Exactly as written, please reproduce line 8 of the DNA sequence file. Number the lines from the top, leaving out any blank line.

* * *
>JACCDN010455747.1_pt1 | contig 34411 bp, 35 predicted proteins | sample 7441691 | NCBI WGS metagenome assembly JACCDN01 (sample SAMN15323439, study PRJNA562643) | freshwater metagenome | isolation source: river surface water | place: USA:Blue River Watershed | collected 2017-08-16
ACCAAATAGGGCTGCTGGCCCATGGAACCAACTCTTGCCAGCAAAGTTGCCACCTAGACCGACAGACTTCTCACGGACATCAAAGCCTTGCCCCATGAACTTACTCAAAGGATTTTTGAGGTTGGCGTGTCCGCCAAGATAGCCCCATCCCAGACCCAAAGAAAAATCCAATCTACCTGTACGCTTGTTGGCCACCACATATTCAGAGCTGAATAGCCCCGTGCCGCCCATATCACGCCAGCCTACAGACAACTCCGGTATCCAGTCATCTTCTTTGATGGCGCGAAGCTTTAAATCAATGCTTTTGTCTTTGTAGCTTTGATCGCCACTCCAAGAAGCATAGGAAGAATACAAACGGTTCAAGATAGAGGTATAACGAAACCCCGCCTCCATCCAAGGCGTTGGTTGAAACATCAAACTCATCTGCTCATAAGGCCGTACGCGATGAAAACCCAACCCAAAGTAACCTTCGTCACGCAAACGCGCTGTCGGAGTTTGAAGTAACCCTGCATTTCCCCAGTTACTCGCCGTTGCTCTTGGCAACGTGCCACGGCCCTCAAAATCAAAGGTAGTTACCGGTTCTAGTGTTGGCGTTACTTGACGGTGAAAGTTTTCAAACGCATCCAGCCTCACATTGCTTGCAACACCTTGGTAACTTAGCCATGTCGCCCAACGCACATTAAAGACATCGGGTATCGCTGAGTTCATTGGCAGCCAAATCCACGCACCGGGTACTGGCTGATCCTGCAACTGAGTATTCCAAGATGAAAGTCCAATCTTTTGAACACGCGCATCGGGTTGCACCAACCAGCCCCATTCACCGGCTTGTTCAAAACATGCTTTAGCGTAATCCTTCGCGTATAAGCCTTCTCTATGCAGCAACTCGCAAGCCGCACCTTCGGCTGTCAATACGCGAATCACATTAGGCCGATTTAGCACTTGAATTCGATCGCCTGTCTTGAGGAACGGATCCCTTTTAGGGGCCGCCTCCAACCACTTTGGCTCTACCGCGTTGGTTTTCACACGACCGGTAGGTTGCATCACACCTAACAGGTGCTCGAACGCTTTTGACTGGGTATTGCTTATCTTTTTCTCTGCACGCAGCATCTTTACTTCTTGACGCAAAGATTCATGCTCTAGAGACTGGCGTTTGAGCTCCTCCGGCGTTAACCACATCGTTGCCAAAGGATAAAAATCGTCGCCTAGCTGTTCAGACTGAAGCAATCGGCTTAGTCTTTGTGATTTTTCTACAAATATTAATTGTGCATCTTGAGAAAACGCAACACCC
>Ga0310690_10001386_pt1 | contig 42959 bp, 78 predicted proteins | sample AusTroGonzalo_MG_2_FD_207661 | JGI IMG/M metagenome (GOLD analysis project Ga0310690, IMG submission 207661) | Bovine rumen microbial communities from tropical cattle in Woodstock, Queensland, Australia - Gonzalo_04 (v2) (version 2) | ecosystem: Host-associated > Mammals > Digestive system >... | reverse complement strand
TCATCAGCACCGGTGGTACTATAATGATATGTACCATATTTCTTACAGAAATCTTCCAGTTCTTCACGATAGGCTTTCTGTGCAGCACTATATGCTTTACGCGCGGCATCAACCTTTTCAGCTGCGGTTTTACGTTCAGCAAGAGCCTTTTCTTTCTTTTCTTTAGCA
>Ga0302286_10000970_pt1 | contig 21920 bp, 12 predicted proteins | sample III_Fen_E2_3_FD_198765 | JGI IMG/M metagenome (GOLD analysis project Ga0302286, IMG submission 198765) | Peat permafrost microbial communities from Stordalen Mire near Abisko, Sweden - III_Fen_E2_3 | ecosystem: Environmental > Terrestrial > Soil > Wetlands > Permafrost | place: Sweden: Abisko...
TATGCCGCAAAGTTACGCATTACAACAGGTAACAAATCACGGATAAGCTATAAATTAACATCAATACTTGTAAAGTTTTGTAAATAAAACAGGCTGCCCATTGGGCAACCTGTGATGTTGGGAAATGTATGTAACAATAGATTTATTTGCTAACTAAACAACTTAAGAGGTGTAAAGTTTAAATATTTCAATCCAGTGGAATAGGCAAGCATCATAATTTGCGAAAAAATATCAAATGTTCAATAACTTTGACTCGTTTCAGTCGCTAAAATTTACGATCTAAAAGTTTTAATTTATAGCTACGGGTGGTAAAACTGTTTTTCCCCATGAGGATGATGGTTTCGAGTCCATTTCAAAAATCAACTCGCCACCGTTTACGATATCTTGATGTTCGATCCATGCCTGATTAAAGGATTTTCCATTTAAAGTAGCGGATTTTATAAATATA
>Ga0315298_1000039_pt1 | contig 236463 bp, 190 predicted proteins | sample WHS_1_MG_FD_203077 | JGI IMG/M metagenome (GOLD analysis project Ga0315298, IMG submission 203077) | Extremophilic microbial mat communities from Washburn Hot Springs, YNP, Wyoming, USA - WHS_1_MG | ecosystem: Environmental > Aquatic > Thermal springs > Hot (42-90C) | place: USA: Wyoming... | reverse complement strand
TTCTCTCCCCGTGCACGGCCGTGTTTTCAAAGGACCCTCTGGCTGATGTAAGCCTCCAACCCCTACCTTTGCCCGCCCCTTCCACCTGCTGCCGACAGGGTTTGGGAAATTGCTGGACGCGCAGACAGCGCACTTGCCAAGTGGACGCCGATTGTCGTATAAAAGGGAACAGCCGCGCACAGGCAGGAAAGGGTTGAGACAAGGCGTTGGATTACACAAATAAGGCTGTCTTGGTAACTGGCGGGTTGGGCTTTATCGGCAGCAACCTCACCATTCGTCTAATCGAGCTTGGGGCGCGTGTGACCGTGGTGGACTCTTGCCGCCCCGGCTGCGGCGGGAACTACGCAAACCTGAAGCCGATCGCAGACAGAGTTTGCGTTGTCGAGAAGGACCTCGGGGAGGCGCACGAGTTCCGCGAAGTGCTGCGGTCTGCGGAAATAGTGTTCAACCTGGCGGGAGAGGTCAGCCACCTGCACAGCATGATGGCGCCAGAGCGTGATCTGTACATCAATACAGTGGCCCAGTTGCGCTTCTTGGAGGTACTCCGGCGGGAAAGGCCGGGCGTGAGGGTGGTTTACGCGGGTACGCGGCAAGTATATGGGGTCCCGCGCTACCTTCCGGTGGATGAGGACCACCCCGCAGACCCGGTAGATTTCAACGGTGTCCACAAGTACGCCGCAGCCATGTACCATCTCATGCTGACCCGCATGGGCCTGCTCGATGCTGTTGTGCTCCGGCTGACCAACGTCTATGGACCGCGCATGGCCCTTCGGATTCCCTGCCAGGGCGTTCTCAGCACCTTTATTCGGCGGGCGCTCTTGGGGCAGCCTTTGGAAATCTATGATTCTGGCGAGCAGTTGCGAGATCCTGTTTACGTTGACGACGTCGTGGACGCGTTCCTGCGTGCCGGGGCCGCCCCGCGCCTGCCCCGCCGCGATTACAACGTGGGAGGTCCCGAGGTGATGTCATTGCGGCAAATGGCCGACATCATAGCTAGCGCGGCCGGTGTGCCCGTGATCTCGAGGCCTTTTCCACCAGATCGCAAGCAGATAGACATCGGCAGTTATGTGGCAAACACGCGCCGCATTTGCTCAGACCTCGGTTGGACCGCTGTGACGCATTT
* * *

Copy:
TTCTCTCCCCGTGCACGGCCGTGTTTTCAAAGGACCCTCTGGCTGATGTAAGCCTCCAACCCCTACCTTTGCCCGCCCCTTCCACCTGCTGCCGACAGGGTTTGGGAAATTGCTGGACGCGCAGACAGCGCACTTGCCAAGTGGACGCCGATTGTCGTATAAAAGGGAACAGCCGCGCACAGGCAGGAAAGGGTTGAGACAAGGCGTTGGATTACACAAATAAGGCTGTCTTGGTAACTGGCGGGTTGGGCTTTATCGGCAGCAACCTCACCATTCGTCTAATCGAGCTTGGGGCGCGTGTGACCGTGGTGGACTCTTGCCGCCCCGGCTGCGGCGGGAACTACGCAAACCTGAAGCCGATCGCAGACAGAGTTTGCGTTGTCGAGAAGGACCTCGGGGAGGCGCACGAGTTCCGCGAAGTGCTGCGGTCTGCGGAAATAGTGTTCAACCTGGCGGGAGAGGTCAGCCACCTGCACAGCATGATGGCGCCAGAGCGTGATCTGTACATCAATACAGTGGCCCAGTTGCGCTTCTTGGAGGTACTCCGGCGGGAAAGGCCGGGCGTGAGGGTGGTTTACGCGGGTACGCGGCAAGTATATGGGGTCCCGCGCTACCTTCCGGTGGATGAGGACCACCCCGCAGACCCGGTAGATTTCAACGGTGTCCACAAGTACGCCGCAGCCATGTACCATCTCATGCTGACCCGCATGGGCCTGCTCGATGCTGTTGTGCTCCGGCTGACCAACGTCTATGGACCGCGCATGGCCCTTCGGATTCCCTGCCAGGGCGTTCTCAGCACCTTTATTCGGCGGGCGCTCTTGGGGCAGCCTTTGGAAATCTATGATTCTGGCGAGCAGTTGCGAGATCCTGTTTACGTTGACGACGTCGTGGACGCGTTCCTGCGTGCCGGGGCCGCCCCGCGCCTGCCCCGCCGCGATTACAACGTGGGAGGTCCCGAGGTGATGTCATTGCGGCAAATGGCCGACATCATAGCTAGCGCGGCCGGTGTGCCCGTGATCTCGAGGCCTTTTCCACCAGATCGCAAGCAGATAGACATCGGCAGTTATGTGGCAAACACGCGCCGCATTTGCTCAGACCTCGGTTGGACCGCTGTGACGCATTT